Authors
Robert Richards
University of Chicago
Abstract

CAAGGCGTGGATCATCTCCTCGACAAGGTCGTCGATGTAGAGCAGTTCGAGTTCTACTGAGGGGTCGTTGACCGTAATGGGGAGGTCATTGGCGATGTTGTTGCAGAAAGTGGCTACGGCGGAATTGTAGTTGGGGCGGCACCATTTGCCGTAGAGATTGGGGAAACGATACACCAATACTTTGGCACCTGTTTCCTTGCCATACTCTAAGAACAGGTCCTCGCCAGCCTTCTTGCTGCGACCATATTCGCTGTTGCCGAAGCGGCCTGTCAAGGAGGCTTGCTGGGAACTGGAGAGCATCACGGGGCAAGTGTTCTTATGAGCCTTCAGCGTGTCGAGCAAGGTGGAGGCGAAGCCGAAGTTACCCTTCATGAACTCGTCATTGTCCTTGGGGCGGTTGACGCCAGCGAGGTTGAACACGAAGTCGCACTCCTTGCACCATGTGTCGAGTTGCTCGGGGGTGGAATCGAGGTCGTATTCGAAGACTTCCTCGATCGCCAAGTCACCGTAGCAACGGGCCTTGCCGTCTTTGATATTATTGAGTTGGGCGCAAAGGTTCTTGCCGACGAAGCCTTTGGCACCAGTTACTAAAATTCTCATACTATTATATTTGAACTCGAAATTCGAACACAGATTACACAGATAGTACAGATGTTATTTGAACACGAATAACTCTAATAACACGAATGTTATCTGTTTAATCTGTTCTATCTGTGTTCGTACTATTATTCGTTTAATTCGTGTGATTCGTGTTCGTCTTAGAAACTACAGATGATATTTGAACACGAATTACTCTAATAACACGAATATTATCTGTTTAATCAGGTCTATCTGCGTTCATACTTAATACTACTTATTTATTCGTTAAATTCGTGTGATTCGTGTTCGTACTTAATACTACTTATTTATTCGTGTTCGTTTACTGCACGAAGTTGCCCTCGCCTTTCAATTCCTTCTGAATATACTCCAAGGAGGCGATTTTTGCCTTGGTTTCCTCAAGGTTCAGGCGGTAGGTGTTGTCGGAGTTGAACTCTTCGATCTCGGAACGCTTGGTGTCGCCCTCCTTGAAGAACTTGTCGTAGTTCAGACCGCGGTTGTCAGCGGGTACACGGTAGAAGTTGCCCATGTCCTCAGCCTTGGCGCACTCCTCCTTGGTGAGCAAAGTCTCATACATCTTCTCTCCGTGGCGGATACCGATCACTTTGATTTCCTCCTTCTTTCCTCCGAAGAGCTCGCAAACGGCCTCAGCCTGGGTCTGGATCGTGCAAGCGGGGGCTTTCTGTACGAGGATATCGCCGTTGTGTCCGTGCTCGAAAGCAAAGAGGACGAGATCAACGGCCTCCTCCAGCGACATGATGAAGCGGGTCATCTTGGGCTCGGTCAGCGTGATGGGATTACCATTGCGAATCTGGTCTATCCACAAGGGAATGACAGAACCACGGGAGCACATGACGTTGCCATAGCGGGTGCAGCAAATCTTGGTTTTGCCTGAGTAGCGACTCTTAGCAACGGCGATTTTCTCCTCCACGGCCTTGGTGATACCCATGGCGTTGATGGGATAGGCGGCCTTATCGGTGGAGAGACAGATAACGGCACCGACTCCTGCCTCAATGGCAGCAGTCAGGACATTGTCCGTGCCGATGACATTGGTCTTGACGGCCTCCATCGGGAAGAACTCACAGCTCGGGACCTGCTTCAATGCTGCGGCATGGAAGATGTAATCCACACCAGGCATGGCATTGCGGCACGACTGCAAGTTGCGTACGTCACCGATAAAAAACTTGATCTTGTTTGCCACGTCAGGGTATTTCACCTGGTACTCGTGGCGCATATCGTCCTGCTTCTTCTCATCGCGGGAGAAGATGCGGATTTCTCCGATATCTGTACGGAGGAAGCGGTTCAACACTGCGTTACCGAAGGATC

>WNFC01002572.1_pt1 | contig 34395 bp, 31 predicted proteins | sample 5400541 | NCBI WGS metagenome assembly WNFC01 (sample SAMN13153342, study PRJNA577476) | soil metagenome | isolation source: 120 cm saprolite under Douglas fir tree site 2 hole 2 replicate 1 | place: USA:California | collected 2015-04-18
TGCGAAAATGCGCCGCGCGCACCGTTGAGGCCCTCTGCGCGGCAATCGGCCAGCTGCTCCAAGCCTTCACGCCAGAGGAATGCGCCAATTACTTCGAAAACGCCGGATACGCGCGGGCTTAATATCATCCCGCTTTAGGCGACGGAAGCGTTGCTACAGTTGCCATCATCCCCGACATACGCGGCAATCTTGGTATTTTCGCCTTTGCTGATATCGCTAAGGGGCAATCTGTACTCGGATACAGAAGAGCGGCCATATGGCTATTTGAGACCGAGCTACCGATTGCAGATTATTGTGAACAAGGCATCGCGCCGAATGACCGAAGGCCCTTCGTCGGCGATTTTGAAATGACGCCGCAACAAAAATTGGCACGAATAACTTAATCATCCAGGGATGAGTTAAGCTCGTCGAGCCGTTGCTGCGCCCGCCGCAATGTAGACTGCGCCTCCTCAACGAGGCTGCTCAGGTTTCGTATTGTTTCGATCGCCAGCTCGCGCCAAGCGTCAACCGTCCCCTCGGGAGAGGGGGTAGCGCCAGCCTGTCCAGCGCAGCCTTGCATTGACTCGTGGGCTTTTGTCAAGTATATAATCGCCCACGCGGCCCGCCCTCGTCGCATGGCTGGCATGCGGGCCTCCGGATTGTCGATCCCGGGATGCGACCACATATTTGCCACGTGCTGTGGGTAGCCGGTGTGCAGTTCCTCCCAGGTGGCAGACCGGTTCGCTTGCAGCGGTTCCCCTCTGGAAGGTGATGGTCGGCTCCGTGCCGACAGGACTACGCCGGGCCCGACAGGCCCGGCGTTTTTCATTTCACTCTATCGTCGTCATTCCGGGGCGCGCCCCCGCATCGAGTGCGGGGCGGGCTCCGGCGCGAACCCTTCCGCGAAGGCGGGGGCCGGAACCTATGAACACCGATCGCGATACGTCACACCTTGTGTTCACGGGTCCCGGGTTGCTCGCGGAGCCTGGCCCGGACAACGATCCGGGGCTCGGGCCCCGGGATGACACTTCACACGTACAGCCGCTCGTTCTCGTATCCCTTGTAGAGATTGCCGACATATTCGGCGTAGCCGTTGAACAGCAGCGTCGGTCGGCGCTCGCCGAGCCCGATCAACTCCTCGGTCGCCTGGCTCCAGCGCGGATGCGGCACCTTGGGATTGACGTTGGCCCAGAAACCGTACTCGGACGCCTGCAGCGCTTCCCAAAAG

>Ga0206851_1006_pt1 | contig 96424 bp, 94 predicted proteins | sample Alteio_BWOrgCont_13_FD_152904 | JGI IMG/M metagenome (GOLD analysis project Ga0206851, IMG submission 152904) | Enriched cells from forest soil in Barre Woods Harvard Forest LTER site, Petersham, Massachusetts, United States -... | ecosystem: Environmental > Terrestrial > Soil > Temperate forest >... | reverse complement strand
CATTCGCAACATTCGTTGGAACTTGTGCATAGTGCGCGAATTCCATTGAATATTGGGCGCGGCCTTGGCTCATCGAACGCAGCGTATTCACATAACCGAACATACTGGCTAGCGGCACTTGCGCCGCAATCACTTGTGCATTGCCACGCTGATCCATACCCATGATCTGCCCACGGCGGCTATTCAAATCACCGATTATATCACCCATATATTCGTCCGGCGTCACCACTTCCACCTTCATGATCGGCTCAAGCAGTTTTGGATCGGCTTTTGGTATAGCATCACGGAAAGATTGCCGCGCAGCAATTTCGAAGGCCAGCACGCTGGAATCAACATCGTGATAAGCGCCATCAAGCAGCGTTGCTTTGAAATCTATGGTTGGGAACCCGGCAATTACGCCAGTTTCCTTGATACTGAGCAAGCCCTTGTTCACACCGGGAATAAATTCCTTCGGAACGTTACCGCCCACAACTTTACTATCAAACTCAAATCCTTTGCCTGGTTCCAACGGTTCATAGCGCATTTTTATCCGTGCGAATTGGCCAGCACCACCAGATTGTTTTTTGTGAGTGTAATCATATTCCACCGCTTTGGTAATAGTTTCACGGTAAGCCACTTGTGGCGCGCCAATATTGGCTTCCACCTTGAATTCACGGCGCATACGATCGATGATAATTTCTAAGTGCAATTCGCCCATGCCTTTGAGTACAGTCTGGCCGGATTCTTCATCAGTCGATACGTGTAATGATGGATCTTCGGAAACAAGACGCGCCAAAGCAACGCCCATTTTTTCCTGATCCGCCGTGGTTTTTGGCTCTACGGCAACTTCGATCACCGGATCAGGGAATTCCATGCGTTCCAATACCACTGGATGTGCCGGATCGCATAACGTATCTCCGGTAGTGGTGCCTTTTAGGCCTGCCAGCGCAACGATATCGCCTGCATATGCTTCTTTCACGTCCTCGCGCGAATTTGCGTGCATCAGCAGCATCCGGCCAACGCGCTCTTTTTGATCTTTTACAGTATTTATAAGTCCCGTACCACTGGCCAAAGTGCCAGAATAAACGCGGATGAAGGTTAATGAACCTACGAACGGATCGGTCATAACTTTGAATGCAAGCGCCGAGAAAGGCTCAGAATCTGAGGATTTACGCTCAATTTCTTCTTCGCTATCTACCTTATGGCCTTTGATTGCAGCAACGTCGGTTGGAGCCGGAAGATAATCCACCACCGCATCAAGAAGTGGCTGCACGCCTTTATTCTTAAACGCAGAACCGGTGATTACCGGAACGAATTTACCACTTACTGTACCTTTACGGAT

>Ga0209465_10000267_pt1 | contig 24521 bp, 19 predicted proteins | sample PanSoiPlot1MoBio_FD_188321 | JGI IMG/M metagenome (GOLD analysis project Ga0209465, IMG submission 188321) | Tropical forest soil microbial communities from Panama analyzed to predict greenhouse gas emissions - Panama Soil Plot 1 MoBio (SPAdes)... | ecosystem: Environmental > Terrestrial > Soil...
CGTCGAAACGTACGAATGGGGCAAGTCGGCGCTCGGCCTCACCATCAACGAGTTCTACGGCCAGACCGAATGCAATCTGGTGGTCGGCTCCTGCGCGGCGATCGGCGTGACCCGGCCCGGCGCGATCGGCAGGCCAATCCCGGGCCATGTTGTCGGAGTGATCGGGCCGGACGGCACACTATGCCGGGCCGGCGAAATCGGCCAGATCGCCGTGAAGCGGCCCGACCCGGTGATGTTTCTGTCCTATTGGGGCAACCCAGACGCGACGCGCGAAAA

Quite early in the construction of his theory, Darwin realized that he had to explain the distinctive features of the human animal to forestall the return of the Creator. For most British intellectuals, what distinguished man from animals was not reason, an operation in which faint sensory images followed the rules of association, but moral judgment. Thus, shortly after he first formulated the principle of natural selection in the fall of 1838, Darwin began a decades-long struggle to bring human moral judgment under his advancing theory. The fruition of that work came in Descent of Man, where two long chapters are devoted to an evolutionary understanding of moral behavior in man and its antecedents in animals. Since that time, numerous efforts have been made by biologists, psychologists, and philosophers to fol-.
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